October 20, 2005 | 3 Comments
At a time of soaring gas prices, public concern over the country's dependence on foreign oil, and mounting evidence of global warming, the nation's investment in energy research and development is declining, according to a report by scientists at the University of California, Berkeley.In a paper in the journal Issues in Science & Technology, Dan Kammen, a UC Berkeley professor and co-director of the campus's Berkeley Institute of the Environment, and doctoral student Greg Nemet, marshal statistics to show that both the federal government and private business investments in energy research and development have declined significantly since the 1980s. They use data on patents, federal and industry spending, and emerging venture capital funds to examine the relationship between federal investment and innovation. Despite the current administration's expressed concern about the nation's energy problems, the 2005 federal budget reduced energy research and development by 11 percent below the 2004 level, Kammen and Nemet note. Equally worrisome is the 50 percent decline in U.S. companies' investments in energy research and development between 1991 and 2003. "Energy issues facing the country warrant a massive increase in energy spending, and our findings indicate that this can be done while bolstering the economy," said Kammen, who will present his results at a Capitol Hill briefing later this fall. "An increase in federal energy R&D spending by a full factor of 5 to 10, or from $3 billion to $15-to-$30 billion would act as an economic and employment stimulus package, and is a small investment in our future that contrasts dramatically with the hundreds of billions we are spending fighting wars over oil or addressing the early effects of global warming," Kammen concluded. "This study makes it clear that our nation isn't doing enough to develop clean and secure sources of energy," said Congressman Jay Inslee, a member of the House Resources Committee. "In order to spur innovation, we need to focus investment priorities -- like we did in the 1960s to become the world leader in manned space exploration." The downward spiral in energy research and development expenditures is already having an impact on the nation's innovation and perhaps is sabotaging our energy future. "Arguably most troubling, the lack of vision on energy is damaging the business environment for existing and start-up energy companies," Kammen and Nemet wrote. Kammen and Nemet show a correlation between declining energy research and development funding and fewer energy patents filed, arguing that successful patents are a good indication of the state of innovation in the United States. Citations of federal energy patents also are declining, indicating a lack of development of government-sponsored inventions as innovation in private energy companies declines. "In the private sector, U.S. energy companies could increase their R&D spending by a factor of 10 and would still be below the average R&D intensity of U.S. industry. Past experience indicates that this investment would be repaid several times over in technological innovations, business opportunities and job growth," they wrote. Research and development in the pharmaceutical industry, for example, is over 10 times that in the energy industry, the authors noted. Using emissions scenarios from the Intergovernmental Panel on Climate Change, Kammen and Nemet estimate that energy research and development spending of $15 to $30 billion would be sufficient to stabilize carbon dioxide levels at twice the levels of pre-industrial times. Kammen and Nemet argue that a five- to ten-fold increase in federal investment in energy research and development is feasible based on a comparison with previous government research programs, such as the Manhattan Project and the Apollo Program, as well as the current war on terror. They recommend that such funding be spread throughout the federal budget, across government agencies, with the new funding made available for a range of programs prioritized by their impact on national energy security, job creation, and environmental protection. "The nation's ability to respond to the challenge of climate change and to the economic consequences of disruptions in energy supply has been significantly weakened by the lack of attention to long-term energy planning," they wrote. "The current energy bill is a collection of subsidies without any such vision." Kammen and Nemet's report updates a study that appeared in the July 30, 1999, issue of Science, in which Kammen and coauthor Robert M. Margolis, who is now at the National Renewable Energy Laboratory, showed a 39 percent drop over the previous 20 years in worldwide energy research and development spending. They called for increased investment in research and development -- in particular, a focus on small-scale technologies that would benefit the third world. The new study focuses on the United States's "incredible shrinking energy R&D budget," concluding "R&D investment is an essential component of a broad innovation-based energy strategy that includes transforming markets and reducing barriers to the commercialization and diffusion of nascent low-carbon energy technologies. The economic benefit of such a bold move would repay the country in job creation and global economic leadership, building a vibrant, environmentally sustainable engine of new economic growth." In addition to co-directing the Berkeley Institute of the Environment, Kammen is the founding director of the UC Berkeley-based Renewable and Appropriate Energy Laboratory, where copies of this paper and the laboratory's other publications are available for download.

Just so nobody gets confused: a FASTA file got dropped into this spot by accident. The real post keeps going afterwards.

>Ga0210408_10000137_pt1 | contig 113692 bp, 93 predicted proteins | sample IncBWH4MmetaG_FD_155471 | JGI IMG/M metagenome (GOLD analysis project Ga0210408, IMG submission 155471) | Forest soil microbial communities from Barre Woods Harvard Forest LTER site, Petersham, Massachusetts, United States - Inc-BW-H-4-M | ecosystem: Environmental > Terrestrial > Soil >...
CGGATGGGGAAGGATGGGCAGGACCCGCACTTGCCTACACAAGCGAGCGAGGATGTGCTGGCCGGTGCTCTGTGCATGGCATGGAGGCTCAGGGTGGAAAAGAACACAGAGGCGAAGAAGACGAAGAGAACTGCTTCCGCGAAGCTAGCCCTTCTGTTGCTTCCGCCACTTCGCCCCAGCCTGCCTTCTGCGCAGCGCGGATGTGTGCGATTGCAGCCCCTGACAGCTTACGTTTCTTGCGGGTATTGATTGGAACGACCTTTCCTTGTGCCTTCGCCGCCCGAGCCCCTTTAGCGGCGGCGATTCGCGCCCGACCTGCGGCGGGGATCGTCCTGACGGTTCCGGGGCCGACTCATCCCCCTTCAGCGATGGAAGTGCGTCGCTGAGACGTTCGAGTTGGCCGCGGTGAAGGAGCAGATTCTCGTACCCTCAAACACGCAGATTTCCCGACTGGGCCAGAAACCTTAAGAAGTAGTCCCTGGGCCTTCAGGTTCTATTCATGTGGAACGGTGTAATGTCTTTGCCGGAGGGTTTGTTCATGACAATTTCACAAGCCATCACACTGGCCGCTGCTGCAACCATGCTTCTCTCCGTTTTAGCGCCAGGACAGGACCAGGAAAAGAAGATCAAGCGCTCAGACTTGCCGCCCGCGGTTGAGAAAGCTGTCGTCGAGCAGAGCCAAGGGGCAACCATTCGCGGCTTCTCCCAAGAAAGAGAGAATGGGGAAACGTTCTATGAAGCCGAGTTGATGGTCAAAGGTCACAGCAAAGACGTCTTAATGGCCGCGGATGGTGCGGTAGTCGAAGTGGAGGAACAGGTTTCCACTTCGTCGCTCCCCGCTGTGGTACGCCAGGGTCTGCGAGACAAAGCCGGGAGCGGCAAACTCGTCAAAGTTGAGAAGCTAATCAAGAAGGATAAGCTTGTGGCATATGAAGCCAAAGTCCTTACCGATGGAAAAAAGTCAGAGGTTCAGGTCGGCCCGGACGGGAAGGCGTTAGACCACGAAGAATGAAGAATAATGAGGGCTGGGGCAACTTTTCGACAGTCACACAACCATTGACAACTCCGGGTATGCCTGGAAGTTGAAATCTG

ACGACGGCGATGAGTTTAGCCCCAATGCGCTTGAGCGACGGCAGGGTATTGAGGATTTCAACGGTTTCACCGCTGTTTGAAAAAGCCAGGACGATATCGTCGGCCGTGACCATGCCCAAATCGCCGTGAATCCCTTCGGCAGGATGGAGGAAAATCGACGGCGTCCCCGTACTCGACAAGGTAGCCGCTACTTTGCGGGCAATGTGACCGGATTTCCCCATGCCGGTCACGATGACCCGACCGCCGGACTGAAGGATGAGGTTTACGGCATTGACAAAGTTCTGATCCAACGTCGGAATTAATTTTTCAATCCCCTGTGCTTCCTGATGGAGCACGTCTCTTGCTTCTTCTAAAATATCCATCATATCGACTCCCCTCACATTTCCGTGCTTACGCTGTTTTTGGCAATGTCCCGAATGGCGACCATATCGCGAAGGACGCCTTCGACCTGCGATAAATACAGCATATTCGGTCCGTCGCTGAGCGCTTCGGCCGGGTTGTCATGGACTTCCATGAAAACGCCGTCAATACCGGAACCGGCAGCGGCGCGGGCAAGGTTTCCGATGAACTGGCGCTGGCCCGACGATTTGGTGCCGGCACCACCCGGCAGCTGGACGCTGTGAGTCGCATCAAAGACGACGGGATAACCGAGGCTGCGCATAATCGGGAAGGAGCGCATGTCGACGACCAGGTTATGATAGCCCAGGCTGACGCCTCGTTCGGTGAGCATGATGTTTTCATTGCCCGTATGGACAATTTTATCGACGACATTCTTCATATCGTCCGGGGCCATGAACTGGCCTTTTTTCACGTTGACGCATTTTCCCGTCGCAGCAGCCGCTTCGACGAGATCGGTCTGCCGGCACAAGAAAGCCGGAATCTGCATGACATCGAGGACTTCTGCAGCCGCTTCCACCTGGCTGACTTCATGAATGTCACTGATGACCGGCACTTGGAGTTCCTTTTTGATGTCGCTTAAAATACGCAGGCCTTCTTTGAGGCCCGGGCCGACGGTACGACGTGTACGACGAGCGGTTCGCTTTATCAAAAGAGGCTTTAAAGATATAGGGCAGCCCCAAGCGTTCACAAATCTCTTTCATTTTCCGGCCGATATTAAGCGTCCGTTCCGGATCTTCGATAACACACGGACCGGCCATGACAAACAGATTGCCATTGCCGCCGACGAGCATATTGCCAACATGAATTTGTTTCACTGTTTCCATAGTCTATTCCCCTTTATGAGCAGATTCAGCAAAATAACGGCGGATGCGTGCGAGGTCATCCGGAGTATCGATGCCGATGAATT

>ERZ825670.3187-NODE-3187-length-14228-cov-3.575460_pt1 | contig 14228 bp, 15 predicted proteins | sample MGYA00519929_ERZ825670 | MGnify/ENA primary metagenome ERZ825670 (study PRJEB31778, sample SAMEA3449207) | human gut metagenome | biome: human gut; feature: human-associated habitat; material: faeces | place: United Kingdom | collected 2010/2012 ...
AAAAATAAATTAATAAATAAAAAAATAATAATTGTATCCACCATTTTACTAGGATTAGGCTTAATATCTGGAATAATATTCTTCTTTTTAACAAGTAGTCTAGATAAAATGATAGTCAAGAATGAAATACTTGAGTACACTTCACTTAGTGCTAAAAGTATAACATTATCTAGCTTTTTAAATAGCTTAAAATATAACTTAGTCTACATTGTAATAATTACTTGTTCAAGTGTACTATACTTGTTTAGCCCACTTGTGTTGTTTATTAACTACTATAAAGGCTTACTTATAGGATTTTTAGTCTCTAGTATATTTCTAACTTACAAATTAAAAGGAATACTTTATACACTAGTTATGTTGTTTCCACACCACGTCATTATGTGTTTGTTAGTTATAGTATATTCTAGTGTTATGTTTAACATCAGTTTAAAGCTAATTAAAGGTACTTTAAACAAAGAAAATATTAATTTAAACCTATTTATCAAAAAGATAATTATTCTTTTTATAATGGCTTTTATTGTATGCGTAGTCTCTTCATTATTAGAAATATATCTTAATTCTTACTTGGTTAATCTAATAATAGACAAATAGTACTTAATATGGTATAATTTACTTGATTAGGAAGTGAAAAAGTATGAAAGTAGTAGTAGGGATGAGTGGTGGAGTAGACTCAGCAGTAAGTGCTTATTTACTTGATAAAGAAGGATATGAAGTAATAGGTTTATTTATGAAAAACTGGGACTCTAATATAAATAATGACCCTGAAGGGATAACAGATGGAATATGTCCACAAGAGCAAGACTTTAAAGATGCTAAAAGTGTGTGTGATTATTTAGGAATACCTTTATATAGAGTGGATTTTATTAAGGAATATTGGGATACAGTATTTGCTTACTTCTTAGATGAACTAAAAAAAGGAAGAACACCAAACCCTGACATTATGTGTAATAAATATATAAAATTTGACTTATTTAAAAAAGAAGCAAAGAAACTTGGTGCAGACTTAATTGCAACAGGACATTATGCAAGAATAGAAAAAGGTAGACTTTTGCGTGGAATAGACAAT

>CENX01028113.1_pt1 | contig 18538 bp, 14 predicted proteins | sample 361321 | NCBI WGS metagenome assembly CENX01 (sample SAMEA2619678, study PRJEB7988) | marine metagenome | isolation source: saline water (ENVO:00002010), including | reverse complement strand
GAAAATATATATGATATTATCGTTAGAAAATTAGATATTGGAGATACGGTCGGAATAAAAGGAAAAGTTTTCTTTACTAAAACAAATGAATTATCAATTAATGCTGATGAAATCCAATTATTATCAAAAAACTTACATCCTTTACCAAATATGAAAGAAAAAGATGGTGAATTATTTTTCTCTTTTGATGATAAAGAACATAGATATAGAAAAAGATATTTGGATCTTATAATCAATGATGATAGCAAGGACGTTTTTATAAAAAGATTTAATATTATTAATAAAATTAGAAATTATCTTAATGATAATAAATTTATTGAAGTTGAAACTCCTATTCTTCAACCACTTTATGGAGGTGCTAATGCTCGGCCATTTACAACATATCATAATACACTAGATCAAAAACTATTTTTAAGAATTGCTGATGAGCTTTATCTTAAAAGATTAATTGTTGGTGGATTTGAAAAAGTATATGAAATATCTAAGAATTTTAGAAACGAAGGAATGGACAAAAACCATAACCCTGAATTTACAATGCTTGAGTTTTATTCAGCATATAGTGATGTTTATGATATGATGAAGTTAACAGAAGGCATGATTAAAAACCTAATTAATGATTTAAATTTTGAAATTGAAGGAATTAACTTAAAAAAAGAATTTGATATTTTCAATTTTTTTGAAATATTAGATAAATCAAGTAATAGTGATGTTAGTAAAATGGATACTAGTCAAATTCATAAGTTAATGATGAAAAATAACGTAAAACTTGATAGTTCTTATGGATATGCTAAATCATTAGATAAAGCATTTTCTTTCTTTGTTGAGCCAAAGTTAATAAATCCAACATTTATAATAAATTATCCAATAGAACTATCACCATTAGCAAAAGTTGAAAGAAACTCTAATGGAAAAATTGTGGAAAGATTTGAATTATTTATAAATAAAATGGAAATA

"The nation's ability to respond to the challenge of climate change and to the economic consequences of disruptions in energy supply has been significantly weakened by the lack of attention to long-term energy planning. The current energy bill is a collection of subsidies without any such vision." -- Dan Kammen, a UC Berkeley professor and co-director of the campus's Berkeley Institute of the Environment, and doctoral student Greg Nemet